Skip to Main Content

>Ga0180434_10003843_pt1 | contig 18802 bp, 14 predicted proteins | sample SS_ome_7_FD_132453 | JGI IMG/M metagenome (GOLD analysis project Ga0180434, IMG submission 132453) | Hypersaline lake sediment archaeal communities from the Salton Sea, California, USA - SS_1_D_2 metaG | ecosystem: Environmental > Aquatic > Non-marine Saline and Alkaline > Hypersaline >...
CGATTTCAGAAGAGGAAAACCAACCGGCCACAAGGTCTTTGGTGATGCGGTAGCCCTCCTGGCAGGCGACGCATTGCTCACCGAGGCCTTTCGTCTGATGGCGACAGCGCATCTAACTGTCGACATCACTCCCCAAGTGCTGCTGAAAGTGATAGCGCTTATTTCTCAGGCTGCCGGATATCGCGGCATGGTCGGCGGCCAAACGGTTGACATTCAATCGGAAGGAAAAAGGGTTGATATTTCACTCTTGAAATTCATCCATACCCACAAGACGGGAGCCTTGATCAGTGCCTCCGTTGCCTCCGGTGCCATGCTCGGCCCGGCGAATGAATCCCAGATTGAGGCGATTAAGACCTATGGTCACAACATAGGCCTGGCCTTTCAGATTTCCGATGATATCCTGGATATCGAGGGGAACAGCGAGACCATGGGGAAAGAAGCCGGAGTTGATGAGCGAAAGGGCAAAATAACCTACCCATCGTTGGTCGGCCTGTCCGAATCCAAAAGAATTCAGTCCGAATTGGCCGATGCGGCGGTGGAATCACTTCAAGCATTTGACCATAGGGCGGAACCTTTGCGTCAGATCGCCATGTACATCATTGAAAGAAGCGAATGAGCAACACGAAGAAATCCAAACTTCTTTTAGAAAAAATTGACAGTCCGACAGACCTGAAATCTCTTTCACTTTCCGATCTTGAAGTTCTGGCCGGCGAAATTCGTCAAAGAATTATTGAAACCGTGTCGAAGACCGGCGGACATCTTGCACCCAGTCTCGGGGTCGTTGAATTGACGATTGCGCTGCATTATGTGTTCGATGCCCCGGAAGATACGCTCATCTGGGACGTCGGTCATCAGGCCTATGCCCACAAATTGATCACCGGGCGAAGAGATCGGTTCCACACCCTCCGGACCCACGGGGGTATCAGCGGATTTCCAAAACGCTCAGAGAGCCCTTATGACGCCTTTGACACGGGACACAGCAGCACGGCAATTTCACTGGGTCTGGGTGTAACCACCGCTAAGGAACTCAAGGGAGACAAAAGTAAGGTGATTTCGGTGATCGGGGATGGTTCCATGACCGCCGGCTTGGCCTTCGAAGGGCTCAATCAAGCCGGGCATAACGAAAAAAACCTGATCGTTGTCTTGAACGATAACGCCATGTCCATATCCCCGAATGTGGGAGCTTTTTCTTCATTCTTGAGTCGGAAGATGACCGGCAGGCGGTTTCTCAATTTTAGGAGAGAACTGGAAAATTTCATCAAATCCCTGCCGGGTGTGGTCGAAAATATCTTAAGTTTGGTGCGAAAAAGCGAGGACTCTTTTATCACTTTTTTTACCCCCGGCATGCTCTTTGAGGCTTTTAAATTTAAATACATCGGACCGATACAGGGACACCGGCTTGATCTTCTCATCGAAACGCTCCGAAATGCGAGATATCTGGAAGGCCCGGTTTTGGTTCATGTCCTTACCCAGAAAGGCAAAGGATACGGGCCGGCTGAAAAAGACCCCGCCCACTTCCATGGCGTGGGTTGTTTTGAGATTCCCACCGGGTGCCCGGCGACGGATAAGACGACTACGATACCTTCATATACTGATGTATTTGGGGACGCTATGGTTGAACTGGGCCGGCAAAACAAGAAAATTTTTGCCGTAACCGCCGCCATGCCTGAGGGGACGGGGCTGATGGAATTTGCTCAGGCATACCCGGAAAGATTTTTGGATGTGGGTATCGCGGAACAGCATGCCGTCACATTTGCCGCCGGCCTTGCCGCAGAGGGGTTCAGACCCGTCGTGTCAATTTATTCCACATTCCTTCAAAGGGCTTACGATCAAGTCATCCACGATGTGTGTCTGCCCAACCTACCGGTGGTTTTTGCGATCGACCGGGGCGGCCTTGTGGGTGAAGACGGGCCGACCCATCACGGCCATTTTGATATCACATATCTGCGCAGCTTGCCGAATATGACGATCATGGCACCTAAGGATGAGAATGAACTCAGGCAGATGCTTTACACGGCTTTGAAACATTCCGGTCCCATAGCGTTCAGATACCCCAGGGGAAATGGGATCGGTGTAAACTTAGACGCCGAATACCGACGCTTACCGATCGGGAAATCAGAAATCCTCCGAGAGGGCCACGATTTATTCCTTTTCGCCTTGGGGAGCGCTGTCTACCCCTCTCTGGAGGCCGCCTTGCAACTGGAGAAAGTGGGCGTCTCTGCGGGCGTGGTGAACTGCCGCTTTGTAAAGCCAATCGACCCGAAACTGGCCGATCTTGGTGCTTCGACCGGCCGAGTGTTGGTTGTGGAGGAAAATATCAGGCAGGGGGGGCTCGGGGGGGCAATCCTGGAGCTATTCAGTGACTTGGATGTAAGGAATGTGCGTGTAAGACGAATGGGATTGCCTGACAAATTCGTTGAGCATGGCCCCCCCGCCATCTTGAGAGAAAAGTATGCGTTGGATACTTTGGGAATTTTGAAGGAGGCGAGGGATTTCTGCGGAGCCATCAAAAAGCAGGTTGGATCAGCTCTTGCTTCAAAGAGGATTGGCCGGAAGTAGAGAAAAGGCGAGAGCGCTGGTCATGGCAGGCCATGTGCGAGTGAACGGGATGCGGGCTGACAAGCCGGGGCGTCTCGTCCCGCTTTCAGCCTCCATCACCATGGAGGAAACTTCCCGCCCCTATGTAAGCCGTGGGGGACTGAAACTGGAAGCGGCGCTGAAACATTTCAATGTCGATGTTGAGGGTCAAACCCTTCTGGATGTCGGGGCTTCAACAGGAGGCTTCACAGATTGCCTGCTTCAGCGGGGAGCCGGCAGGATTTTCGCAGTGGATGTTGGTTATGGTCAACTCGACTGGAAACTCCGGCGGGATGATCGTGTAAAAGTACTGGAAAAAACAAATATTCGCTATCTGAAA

Conventional iterative decoding with flooding or parallel schedule can be formulated as a fixed-point problem solved iteratively by a successive substitution (SS) method. In this paper, we investigate the dynamics of a continuous-time (asynchronous) analog implementation of iterative decoding, and show that it can be approximated as the application of the well-known successive relaxation (SR) method for solving the fixed-point problem. We observe that SR with the optimal relaxation factor can considerably improve the error-rate performance of iterative decoding for short low-density parity-check (LDPC) codes, compared with SS. Our simulation results for the application of SR to belief propagation (sum-product) and min-sum algorithms demonstrate improvements of up to about 0.7 dB over the standard SS for randomly constructed LDPC codes. The improvement in performance increases with the maximum number of iterations, and by accordingly reducing the relaxation factor. The asymptotic result, corresponding to an infinite maximum number of iterations and infinitesimal relaxation factor, represents the steady-state performance of analog iterative decoding. This means that under ideal circumstances, continuous-time (asynchronous) analog decoders can outperform their discrete-time (synchronous) digital counterparts by a large margin. Our results also indicate that with the assumption of a truncated Gaussian distribution for the random delays among computational modules, the error-rate performance of the analog decoder, particularly in steady state, is rather independent of the variance of the distribution. The proposed simple model for analog decoding, and the associated performance curves, can be used as an "ideal analog decoder" benchmark for performance evaluation of analog decoding circuits.